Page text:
The flow diagram shows an example for generating one or more biomes for a video game.
The flow diagram shows an example of generating one or more biomes for a video game.

Specifically, the tools enable the developers to define a rule system that make propagation of attributes across layers that define a biome, describe how clutter are placed in a terrain, and efficiently create blending height maps.”

The biome in the in-game terrain will consist of these layers to automatically handle large swathes of land instead of manually detailing the small patches. One layer could refer to the land of the biome, while the other could be underwater, with both layers having their own rules. Activision states that one of these layers could be control or base layers, which can be utilized to control the behavior of a biome at different levels.

In one instance, we could add the rule of having no trees for a single layer or only having a specific type of tree. On the other hand, having rules for no large clutter could also be added to another layer to thin or remove all large objects currently placed on the map.

Shows a spot in a biome where the "no large clutter" control layer rule is applied within an area of the biome.
Shows a spot in a biome where the “no large clutter” control layer rule is applied within an area of the biome.

Additionally, the proposed system in the patent also discusses a way to perfectly blend a variety of various biomes together on the game terrain. Thus, height maps can blend the various biomes featuring different heights together in a visually appealing way for the players.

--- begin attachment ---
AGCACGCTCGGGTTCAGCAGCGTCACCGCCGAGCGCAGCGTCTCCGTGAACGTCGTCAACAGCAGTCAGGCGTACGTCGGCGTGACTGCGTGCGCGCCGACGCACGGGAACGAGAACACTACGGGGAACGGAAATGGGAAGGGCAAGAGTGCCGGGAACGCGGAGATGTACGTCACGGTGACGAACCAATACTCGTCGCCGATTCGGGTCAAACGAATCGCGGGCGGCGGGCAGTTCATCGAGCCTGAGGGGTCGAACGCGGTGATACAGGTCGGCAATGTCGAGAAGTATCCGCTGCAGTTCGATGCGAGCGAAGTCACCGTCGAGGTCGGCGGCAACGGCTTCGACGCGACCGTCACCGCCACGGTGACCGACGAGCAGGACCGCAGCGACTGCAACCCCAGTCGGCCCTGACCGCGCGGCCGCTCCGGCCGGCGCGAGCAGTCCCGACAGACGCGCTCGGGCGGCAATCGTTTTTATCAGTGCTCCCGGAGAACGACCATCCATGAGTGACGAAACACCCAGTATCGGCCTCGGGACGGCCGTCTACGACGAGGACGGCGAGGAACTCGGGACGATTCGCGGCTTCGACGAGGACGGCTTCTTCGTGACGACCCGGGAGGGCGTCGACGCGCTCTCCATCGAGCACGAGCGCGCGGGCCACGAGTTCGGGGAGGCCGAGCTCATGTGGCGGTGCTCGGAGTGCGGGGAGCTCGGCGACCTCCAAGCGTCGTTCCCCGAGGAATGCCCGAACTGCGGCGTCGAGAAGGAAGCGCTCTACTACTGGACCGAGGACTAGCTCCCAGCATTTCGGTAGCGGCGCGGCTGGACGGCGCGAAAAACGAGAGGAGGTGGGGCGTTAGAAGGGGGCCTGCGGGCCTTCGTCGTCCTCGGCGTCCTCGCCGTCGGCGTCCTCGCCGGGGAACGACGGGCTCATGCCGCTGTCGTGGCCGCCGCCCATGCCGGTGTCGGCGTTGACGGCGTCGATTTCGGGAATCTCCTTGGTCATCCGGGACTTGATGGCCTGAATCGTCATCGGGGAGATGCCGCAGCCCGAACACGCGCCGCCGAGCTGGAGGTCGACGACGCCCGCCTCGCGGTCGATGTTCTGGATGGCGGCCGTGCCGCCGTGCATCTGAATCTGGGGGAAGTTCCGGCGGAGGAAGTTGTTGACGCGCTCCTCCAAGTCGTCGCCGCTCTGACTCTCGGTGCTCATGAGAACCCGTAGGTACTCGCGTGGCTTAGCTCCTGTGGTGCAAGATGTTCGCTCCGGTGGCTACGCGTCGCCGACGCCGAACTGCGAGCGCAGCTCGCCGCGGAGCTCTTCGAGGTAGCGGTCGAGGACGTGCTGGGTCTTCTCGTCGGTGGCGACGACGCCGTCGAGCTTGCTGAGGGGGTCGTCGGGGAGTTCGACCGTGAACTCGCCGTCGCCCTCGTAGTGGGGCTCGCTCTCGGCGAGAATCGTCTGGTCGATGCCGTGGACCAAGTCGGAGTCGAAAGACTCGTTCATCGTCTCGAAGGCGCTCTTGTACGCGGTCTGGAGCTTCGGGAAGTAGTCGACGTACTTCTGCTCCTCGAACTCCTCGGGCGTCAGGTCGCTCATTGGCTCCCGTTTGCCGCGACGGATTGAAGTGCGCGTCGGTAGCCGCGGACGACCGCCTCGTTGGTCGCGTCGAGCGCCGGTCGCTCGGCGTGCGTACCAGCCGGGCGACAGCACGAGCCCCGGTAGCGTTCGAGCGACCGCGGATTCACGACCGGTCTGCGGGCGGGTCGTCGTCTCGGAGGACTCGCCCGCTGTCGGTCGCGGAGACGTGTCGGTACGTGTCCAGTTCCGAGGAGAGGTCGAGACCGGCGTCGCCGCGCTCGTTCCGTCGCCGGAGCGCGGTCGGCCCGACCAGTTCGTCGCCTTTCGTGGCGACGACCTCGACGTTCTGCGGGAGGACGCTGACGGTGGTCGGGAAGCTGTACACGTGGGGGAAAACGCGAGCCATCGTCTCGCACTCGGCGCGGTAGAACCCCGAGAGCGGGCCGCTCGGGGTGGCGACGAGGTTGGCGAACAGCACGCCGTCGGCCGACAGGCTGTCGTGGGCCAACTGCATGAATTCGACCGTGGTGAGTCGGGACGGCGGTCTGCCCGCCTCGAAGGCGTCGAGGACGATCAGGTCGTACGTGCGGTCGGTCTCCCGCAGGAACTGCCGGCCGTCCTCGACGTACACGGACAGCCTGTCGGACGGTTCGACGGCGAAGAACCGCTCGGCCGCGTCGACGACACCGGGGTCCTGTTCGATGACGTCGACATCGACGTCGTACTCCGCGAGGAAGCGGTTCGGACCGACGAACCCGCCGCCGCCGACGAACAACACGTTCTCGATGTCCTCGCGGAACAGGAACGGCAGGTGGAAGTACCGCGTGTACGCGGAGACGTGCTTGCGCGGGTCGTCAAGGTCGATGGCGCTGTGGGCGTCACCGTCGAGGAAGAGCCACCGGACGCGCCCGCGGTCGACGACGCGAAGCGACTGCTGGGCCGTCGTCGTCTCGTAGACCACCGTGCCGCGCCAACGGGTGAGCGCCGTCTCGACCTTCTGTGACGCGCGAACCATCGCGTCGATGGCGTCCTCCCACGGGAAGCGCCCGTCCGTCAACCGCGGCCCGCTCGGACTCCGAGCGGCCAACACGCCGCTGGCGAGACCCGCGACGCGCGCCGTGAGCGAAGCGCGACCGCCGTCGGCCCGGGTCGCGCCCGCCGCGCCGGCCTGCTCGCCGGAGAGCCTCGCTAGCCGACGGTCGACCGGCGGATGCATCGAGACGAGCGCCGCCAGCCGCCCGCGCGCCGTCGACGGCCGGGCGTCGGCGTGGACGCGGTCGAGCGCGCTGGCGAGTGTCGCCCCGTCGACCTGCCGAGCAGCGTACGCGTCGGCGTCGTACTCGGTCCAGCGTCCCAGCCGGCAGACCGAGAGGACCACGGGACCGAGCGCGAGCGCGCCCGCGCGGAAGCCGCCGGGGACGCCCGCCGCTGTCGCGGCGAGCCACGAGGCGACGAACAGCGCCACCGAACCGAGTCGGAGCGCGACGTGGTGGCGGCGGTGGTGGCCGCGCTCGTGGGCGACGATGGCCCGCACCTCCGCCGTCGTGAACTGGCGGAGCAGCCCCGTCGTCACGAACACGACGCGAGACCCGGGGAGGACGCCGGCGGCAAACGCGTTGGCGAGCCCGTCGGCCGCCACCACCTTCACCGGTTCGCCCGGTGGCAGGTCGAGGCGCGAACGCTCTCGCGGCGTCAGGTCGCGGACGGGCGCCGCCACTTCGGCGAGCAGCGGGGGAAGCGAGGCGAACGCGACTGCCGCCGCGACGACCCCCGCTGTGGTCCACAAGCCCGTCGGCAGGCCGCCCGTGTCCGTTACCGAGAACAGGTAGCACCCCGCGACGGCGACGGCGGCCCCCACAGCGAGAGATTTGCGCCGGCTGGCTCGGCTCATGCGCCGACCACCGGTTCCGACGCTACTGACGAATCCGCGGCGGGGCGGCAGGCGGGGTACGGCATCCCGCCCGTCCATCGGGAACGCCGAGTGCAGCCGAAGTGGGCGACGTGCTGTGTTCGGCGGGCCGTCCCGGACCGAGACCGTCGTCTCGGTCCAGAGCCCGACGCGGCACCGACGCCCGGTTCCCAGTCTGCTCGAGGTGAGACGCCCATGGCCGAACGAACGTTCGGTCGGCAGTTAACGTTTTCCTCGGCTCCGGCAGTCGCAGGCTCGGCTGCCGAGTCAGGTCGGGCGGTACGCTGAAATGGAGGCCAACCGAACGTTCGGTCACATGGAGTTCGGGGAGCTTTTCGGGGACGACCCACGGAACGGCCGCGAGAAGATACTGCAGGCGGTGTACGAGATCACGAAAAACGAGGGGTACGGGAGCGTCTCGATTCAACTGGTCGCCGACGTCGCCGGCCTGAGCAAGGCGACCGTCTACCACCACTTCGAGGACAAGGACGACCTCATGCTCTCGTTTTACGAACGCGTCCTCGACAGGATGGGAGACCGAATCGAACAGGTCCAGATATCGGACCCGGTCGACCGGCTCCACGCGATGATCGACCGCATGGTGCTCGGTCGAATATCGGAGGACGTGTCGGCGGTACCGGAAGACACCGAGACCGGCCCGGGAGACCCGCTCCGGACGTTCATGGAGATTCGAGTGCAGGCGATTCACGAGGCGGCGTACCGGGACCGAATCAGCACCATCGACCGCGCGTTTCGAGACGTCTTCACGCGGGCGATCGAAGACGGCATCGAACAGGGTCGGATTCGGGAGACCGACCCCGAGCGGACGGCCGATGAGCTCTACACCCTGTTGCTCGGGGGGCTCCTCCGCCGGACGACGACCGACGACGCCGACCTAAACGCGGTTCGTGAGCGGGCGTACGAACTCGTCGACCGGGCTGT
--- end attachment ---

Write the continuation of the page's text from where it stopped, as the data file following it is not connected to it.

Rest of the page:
Activision’s patent may significantly reduce the development lifecycles that currently plague the AAA industry. Thus, we may see titles like Call of Duty come out faster than before.  

The studio is widely known for patenting eccentric yet intriguing ideas, and this appears to be one of them. For instance, it has patented to generate in-game music unique to every user. However, it is also securing new game modes, such as patenting a mode for MVP players to participate in bonus matches decided by the non-MVP players. Furthermore, it recently patented a method to render 3D visuals instead of 2D games.

Similar Reads: An Entire Year Was Spent Just Polishing Tears Of The Kingdom, Producer Reveals.

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Shameer Sarfaraz is a Senior News Writer on eXputer who loves to keep up with the gaming and entertainment industries devoutly. He has a Bachelor's Degree in Computer Science and several years of experience reporting on games. Besides his passion for breaking news stories, Shahmeer loves spending his leisure time farming away in Stardew Valley. VGC, IGN, GameSpot, Game Rant, TheGamer, GamingBolt, The Verge, NME, Metro, Dot Esports, GameByte, Kotaku Australia, PC Gamer, and more have cited his articles.

Experience: 4+ Years || Education: Bachelor in Computer Science.